Hotmail's deal with Greet Street falls in line with revenue strategies at other Web-based email providers. Free email service Bigfoot, for example, announced last month that email virus protection from McAfee Associates would be available to users for $29.95 per year. And in June Bigfoot began offering premium options for spam filtering, an auto-reminder that alerts the user on important dates, and an auto-responder that replies to mail when the user is inactive.
Analysts say the trend among free email providers toward pay services is both unsurprising and perhaps inevitable.
"There's a finite number of sites that will be able to be profitable with advertising as an exclusive source of revenue," said Ross Rubin of Jupiter Communications. "These services have been losing a lot of money, even though they've attracted a large number of users. Advertising has not been able to do it for them. It makes sense that they're adding value-added services."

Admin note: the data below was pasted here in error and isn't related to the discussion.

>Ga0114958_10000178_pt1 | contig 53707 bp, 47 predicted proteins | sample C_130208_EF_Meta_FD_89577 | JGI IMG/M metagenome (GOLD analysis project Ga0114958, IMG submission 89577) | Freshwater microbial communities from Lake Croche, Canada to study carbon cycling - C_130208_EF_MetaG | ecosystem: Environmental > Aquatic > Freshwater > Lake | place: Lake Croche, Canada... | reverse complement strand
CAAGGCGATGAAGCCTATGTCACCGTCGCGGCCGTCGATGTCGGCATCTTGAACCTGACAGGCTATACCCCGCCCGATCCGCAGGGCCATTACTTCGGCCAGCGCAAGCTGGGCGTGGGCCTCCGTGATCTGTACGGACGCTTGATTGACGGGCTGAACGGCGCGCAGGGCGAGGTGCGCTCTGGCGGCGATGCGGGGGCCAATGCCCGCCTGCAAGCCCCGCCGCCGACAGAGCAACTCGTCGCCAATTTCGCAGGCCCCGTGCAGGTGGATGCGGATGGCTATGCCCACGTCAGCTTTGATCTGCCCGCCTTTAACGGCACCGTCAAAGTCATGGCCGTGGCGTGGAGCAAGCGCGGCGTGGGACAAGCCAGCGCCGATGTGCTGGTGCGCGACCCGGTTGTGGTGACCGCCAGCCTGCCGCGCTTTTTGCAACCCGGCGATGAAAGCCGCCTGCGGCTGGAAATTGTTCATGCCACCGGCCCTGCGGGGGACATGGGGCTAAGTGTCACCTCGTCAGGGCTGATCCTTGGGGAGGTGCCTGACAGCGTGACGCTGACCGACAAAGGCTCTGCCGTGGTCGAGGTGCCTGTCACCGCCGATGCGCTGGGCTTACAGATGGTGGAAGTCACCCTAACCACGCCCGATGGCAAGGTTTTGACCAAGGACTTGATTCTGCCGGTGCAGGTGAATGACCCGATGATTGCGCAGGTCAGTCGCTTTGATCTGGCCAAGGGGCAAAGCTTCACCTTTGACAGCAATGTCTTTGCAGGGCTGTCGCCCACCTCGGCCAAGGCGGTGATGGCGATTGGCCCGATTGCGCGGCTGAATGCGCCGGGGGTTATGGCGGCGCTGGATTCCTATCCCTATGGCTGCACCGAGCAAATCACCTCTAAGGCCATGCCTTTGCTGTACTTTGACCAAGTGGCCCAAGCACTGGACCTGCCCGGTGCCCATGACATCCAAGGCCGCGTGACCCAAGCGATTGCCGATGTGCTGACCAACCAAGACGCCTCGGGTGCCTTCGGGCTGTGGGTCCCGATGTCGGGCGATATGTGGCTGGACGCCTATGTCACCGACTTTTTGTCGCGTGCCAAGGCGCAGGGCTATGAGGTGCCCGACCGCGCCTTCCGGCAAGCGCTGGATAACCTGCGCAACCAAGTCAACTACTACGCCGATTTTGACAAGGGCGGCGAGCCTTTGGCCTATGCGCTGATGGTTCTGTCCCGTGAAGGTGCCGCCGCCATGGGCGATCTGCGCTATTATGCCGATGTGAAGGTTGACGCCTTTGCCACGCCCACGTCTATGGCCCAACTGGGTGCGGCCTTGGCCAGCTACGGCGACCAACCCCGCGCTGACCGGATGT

But Hotmail is not exactly following the crowd with its digital greeting cards, said Rubin. Most companies have tried to offer value-added features that would make the service a universal communications manager, fielding and organizing voice mail, fax, and email with extensive rules and filters. As far as greeting cards go, "There's no proven revenue model there," said Rubin.
Even with pay services, companies that exclusively offer free email may have to reevaluate their product line. Mail services offered by Geocities, Excite, and WhoWhere might prove to be the winners in the free email game because email constitutes a minor part of those companies' revenue stream.
"Strict email providers understand they'll have to expand their services," said Rubin.